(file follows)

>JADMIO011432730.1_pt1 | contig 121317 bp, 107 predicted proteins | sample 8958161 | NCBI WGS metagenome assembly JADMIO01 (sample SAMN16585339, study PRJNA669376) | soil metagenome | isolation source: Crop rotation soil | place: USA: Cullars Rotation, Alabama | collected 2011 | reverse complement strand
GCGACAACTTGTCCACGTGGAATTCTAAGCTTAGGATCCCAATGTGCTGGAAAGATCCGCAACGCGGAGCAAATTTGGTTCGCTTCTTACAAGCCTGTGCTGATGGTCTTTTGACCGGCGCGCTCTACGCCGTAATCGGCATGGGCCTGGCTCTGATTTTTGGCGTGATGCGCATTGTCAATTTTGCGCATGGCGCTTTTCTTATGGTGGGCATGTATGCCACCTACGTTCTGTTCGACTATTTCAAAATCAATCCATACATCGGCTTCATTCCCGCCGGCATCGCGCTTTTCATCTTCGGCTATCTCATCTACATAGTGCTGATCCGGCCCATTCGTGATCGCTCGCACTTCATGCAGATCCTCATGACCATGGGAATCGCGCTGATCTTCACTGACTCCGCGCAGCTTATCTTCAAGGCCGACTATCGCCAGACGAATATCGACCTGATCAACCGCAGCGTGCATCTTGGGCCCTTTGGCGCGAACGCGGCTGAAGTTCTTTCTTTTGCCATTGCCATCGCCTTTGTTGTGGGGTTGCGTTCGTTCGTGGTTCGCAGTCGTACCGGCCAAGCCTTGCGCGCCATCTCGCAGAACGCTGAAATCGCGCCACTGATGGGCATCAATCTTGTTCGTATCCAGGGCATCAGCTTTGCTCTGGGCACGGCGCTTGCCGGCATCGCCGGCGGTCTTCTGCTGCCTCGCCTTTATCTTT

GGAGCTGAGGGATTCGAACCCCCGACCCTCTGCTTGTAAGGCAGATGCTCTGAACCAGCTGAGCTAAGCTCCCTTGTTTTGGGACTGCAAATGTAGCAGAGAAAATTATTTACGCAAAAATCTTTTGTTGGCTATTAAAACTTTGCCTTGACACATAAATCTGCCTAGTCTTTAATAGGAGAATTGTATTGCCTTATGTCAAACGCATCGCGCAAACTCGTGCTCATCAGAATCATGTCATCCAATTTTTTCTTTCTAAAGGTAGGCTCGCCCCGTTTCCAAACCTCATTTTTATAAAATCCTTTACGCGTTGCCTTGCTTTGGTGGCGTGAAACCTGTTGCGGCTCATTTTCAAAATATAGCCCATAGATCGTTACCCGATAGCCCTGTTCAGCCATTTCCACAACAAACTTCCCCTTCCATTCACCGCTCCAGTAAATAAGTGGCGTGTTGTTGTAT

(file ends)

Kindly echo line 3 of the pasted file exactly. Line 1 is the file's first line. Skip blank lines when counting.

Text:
GGAGCTGAGGGATTCGAACCCCCGACCCTCTGCTTGTAAGGCAGATGCTCTGAACCAGCTGAGCTAAGCTCCCTTGTTTTGGGACTGCAAATGTAGCAGAGAAAATTATTTACGCAAAAATCTTTTGTTGGCTATTAAAACTTTGCCTTGACACATAAATCTGCCTAGTCTTTAATAGGAGAATTGTATTGCCTTATGTCAAACGCATCGCGCAAACTCGTGCTCATCAGAATCATGTCATCCAATTTTTTCTTTCTAAAGGTAGGCTCGCCCCGTTTCCAAACCTCATTTTTATAAAATCCTTTACGCGTTGCCTTGCTTTGGTGGCGTGAAACCTGTTGCGGCTCATTTTCAAAATATAGCCCATAGATCGTTACCCGATAGCCCTGTTCAGCCATTTCCACAACAAACTTCCCCTTCCATTCACCGCTCCAGTAAATAAGTGGCGTGTTGTTGTAT